“It’s a little outside the box and something I’ve never done,” said Byrd, a 2009 graduate of Coastal Carolina. “But this is probably the last year for me, and I’ve been doing the same thing for seven years and it hasn’t worked out, so I’m going to try something different.”
Byrd is scheduled to leave for South Africa on March 9 and will have two practice rounds before the Q-School finals begin on March 13.
He said a top-30 finish in Q-School would get him into the large tournaments early in the schedule, including events in Zambia and Zimbabwe.
“The plan would be to play everything I can before the break in the summer and reevaluate based on where I am on the money list and see how much I’d have to go back over there,” Byrd said.
The European Tour has five events in South Africa on its 2017 schedule, and Byrd said a top-15 finish on the Sunshine Tour’s money list would give him a spot in most if not all of them on the 2018 schedule, and a top-50 money list finish would give him an opportunity to compete in some of them as well.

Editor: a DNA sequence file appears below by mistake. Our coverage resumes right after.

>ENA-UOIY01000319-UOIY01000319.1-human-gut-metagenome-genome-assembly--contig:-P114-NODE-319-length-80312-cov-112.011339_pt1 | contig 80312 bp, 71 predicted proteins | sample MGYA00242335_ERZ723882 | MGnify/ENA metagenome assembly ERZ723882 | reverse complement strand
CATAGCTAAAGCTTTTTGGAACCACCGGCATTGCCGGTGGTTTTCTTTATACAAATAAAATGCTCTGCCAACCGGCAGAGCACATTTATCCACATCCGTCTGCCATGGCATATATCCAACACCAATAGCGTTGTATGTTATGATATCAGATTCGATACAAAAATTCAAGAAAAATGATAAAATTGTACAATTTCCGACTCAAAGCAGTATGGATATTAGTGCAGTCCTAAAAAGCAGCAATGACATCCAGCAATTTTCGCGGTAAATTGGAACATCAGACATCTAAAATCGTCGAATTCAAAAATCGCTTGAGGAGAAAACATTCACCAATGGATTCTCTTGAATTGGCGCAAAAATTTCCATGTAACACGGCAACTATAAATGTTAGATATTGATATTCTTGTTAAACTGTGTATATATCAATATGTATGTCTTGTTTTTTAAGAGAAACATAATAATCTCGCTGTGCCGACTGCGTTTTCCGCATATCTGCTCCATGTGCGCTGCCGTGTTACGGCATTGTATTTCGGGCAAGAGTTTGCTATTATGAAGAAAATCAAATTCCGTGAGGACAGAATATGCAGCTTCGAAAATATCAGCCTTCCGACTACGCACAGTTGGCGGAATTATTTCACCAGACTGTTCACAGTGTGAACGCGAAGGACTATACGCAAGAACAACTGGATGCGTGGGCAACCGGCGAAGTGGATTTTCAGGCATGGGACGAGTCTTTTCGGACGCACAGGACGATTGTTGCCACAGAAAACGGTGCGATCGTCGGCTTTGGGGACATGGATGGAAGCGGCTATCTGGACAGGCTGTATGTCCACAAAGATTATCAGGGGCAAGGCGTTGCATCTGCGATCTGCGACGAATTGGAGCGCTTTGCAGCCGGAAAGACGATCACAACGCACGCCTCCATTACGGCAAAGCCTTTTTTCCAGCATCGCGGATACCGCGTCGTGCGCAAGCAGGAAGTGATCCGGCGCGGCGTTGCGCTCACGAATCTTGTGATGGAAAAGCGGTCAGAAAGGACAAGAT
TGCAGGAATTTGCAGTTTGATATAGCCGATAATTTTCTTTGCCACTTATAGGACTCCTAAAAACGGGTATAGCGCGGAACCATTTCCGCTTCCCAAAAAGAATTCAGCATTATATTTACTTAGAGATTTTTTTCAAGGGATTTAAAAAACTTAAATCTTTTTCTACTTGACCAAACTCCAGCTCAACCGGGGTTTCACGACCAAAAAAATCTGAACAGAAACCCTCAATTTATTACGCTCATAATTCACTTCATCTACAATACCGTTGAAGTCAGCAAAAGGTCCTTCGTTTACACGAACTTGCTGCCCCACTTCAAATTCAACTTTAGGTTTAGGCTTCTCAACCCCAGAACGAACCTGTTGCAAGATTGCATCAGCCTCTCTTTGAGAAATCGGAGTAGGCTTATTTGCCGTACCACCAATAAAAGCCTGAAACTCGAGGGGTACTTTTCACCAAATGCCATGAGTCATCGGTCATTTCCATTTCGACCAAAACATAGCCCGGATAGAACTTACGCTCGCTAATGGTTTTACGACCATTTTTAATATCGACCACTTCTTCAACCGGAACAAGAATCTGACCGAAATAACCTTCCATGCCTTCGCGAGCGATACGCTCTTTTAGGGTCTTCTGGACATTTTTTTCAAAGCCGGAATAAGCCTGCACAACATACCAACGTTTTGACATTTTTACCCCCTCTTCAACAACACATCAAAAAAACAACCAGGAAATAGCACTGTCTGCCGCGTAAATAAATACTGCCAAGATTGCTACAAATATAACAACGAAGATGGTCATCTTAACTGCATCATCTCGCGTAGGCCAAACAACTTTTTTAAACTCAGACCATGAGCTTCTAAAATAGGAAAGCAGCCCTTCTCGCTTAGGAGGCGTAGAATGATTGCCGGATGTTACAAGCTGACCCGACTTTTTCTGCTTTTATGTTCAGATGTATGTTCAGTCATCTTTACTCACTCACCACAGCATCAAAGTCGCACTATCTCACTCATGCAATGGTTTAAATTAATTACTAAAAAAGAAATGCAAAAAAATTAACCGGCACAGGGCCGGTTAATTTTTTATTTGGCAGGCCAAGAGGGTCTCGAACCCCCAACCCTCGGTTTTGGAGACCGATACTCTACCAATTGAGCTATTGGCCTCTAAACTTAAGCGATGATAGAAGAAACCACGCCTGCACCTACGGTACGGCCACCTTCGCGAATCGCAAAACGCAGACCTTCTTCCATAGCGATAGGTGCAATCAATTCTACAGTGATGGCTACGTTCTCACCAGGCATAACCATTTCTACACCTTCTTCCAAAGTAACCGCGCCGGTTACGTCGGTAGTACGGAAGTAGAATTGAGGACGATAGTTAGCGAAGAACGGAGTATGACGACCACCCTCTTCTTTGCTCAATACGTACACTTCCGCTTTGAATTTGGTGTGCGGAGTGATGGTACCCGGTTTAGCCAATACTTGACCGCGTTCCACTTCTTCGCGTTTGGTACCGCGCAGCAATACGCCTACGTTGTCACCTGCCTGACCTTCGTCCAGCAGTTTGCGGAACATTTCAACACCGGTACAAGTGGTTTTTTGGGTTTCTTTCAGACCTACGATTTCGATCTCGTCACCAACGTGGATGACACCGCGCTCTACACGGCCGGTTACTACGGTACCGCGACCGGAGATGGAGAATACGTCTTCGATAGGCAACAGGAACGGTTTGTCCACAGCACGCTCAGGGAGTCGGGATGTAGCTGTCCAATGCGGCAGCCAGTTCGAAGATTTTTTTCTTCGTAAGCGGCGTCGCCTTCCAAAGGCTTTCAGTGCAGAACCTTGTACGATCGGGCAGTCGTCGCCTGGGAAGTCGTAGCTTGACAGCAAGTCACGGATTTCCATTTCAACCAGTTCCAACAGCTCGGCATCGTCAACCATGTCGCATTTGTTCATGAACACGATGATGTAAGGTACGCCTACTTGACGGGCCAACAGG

He believes the Sunshine Tour is a better alternative than trying to play on Web.com Tour feeder tours in Latin America or Canada. “I’m doing this to jump to the European Tour,” Byrd said. “I need to earn money. I have a family.”
Prior to his trip to South Africa, Byrd will be playing in three Florida Professional Golf Tour events beginning with this weekend’s sold out Indian River Open at New Smyrna Golf Club. That will be followed by the Wildwood Open & Pro-Am from Feb. 17-19 and Two-Man Team Championship from Feb. 23-24, which he will play with partner Mark Silvers of Savannah, Ga., a member of PGA Tour LatinoAmerica.